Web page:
PIM of SPAIN | October 24, 2009 at 07:31 amby
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At present, technically, the world is in a depression and not in a recession, otherwise the economy would have been revived as a result of the enormous amount of money that have flooded the market with bailouts and stimuli undertaken by the fed. Depressions take longer to sort out and are also far more treacherous. Because there are always temporarily periods when the economy seems to going "back to normal," only to return downwards in the spiral at the time investors turn optimistic.
When the crisis became apparent, enough practical proof was visible, even for politicians to recognize it, those who didn't see it coming in the first place tried to tell people how the future would pan out. Mr. Bernanke told that if he didn't do something, "we may not have an economy left on Monday." Vice President Joe Biden told us “that if the rescue package didn't go through, unemployment would soar to 9.6%...”
So, what if they had done nothing? No bailouts. No stimulus. No monetary policy. No fiscal policy. What might have happened? As usual, history is ready with the answers, if only people would care to listen. Anyhow the world at present is in a deflationary mode, which makes it useful to understand what this means.
First, there is rising unemployment. There has never been a sustained inflationary period without wage inflation. At present wages are basically flat and falling. With 9.8% unemployment, 7% underemployed (temporary), and another 3-4% off the radar screen - the ones discouraged and stopped looking for a job. In this situation there is no wage inflation, neither in the foreseeable future. A few years ago, less than 1 in 16 were unemployed or underemployed, at present 1 in 5.
The economist Keynes said that you should stimulate the economy in recessions in order to bring back consumer spending. That has not happened so far and is not going to happen this time either, because this crisis doesn’t show any sign of a recovery. As is reported: "Where are we going to get business-investment spending when banks aren't lending and capacity utilization is at an all-time low?" The Keynesians will say, "The government has to step up and jump-start consumption!" Which in reality means more debt.
Secondly, deflation in fact is massive wealth destruction. Two bear markets and a housing market collapse have put the consumer on the ropes. And the next bear market will bring them flat on the floor.
Reduced borrowing and lending signals the third cause of deflation, since consumers are paying down debt and banks are reducing their lending, which are necessary in a credit crisis-caused recession. Bank lending shows no sign off rebounding either. Banks are buying US government debt to shore up their balance sheets. Lending to small business, the real engine of job creation, is consequently decreasing each month.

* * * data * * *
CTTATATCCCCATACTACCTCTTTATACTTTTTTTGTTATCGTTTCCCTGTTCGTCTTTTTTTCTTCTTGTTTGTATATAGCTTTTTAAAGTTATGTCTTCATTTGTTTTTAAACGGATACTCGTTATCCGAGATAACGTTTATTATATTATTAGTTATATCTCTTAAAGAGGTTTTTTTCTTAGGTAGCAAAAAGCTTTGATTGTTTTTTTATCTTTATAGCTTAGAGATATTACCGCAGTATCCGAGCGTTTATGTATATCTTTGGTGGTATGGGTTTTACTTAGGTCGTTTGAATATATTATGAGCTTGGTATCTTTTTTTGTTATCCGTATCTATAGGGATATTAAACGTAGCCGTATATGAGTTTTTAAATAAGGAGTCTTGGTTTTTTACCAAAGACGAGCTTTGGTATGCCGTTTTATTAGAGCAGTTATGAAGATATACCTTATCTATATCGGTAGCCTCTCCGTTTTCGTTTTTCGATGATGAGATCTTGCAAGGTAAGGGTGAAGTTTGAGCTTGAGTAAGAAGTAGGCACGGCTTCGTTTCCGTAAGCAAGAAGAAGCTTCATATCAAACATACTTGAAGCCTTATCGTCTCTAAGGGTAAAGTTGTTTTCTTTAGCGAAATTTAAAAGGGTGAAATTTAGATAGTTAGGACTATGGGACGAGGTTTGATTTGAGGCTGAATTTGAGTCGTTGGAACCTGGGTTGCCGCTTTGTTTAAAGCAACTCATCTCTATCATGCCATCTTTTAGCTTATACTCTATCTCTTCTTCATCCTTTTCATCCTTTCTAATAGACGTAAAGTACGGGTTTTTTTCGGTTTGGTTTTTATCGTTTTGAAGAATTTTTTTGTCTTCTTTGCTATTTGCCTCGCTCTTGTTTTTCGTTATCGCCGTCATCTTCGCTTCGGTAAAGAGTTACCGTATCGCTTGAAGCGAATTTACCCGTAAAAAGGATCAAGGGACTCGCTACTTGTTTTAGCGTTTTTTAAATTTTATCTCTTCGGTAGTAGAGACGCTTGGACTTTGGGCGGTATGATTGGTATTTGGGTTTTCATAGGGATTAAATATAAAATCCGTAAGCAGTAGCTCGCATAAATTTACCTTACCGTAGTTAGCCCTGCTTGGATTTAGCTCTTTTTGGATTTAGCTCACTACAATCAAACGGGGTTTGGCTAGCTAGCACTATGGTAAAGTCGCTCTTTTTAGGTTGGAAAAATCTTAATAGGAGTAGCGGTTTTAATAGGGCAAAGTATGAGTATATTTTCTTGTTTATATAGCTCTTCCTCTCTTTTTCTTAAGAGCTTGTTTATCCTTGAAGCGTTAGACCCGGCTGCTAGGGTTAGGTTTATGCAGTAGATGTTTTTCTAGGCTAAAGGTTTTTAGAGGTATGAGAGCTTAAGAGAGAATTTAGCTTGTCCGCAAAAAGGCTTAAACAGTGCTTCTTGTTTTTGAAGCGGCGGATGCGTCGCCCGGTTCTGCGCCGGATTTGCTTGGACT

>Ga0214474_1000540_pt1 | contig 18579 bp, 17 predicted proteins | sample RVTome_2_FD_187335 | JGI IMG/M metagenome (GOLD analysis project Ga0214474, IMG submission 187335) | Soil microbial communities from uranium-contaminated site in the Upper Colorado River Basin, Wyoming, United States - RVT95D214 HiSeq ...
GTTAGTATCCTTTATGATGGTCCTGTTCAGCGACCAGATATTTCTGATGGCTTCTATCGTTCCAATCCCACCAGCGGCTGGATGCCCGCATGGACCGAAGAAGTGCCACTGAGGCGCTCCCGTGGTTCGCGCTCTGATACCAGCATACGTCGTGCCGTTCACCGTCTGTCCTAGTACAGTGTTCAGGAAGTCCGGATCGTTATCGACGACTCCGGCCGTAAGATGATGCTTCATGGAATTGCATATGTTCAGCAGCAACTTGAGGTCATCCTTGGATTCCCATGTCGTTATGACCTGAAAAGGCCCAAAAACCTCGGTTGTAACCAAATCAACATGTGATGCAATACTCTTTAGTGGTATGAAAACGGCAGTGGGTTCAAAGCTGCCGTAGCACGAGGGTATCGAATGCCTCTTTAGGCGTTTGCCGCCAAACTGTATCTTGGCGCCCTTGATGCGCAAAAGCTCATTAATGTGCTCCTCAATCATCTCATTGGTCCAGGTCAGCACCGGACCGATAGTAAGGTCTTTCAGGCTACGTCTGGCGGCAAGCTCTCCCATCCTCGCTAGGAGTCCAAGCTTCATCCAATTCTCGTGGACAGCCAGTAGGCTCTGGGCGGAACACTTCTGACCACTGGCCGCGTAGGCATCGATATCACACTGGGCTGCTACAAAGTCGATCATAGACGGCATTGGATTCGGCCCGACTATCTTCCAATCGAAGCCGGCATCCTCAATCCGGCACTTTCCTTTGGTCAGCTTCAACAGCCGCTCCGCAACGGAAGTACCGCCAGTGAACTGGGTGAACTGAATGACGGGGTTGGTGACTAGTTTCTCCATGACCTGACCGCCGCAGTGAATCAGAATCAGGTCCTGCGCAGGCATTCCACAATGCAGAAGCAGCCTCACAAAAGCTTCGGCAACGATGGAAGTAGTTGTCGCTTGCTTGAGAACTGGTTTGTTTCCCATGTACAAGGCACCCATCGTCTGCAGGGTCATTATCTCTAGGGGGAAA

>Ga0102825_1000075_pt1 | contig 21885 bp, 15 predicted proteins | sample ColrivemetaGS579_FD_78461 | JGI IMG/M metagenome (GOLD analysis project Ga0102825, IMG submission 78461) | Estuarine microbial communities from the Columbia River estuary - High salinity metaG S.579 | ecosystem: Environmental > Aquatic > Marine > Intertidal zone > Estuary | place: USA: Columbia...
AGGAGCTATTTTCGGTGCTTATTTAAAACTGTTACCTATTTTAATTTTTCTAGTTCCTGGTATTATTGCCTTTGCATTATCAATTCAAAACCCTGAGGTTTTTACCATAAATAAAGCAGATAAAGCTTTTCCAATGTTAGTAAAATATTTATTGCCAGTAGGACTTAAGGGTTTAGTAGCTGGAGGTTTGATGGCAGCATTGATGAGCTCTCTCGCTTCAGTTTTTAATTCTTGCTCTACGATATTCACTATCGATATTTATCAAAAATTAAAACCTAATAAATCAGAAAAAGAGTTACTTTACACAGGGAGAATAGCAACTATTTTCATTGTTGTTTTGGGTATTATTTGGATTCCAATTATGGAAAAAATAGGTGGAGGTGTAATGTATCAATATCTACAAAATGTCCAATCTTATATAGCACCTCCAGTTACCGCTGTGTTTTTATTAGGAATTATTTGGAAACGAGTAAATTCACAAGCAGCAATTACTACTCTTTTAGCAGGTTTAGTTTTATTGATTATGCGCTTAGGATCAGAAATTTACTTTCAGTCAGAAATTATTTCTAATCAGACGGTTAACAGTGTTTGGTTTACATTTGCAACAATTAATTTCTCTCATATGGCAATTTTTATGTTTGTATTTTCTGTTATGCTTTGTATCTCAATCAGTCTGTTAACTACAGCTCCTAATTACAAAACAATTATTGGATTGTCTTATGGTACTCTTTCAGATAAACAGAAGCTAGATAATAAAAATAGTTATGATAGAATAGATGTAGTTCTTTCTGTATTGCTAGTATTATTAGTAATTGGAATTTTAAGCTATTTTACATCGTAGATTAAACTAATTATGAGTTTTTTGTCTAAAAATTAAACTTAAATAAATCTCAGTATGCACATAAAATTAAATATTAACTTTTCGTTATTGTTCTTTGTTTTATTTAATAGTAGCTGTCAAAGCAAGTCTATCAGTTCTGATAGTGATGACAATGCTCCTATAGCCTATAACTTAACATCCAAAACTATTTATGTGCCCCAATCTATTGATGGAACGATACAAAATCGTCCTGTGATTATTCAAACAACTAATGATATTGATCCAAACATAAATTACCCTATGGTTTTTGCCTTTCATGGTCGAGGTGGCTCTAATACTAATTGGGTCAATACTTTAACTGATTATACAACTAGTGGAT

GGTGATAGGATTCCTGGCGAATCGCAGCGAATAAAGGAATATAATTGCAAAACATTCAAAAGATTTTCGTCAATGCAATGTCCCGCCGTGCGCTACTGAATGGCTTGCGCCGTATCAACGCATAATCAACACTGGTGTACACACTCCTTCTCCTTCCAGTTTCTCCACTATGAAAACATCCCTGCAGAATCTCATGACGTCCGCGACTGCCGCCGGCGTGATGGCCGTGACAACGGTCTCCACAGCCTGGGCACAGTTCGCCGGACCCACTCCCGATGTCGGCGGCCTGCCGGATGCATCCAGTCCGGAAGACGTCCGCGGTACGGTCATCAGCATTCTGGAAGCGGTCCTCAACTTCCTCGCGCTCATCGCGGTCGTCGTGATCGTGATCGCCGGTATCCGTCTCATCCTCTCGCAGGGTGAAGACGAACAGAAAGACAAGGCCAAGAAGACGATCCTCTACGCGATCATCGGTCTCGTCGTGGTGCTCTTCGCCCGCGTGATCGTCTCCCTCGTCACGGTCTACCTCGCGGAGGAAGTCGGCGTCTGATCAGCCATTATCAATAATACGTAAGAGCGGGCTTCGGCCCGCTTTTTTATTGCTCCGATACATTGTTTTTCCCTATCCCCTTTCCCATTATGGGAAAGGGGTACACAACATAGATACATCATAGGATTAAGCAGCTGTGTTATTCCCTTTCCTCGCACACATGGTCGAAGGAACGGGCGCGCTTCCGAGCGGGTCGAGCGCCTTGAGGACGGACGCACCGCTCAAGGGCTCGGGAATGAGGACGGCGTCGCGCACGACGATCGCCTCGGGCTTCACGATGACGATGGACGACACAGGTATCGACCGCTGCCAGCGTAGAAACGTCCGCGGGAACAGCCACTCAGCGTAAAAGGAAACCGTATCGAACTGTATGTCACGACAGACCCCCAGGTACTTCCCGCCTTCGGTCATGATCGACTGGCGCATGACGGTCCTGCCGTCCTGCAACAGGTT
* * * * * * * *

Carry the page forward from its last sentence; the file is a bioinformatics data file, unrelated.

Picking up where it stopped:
Fourth, there is decreased demand for everything due to increased savings. The savings rate eventually will go beyond the 9% level where it was 20 years ago. The psyche and habits of consumers have been permanently changed.
Fifth as a result the industry has a 30 – 40% reduced capacity utilization, in such an environment businesses don’t have any pricing power. In fact nowadays it is a buyers market, where consumers dictate the price level.
And last but not least sixth there is a massive deleveraging of about $2 trillion in bank losses, and a very weak housing market that slows the velocity of money – the speed money changes hands. Prices are a function of the amount of money times the velocity of money.
Consequently if the velocity of money is slowing, the amount of money will increase beyond control that will alter the economic direction into the opposite called inflation, and at the end is causing hyperinflation due to the fact that too much money has been brought into circulation and cannot taken out in time.
Meanwhile the Fed still is on its track of creating inflation. As in some circles is suggested, “Instead of monetizing US government debt or printing money to fight deflation, they could buy mortgage or credit card or other forms of private debt, which have the convenience of being self-liquidating.”
The bottom line: “The Fed will do what it takes to keep us from deflation. They will deal with the problems of the ensuing inflation.” Though far more worrisome is the prospect of increasingly more trillion-dollar deficits.
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Omaha, Nebraska, United States
Omaha, Nebraska, United States
Susan Marie KovalinskyThese members have powered this story: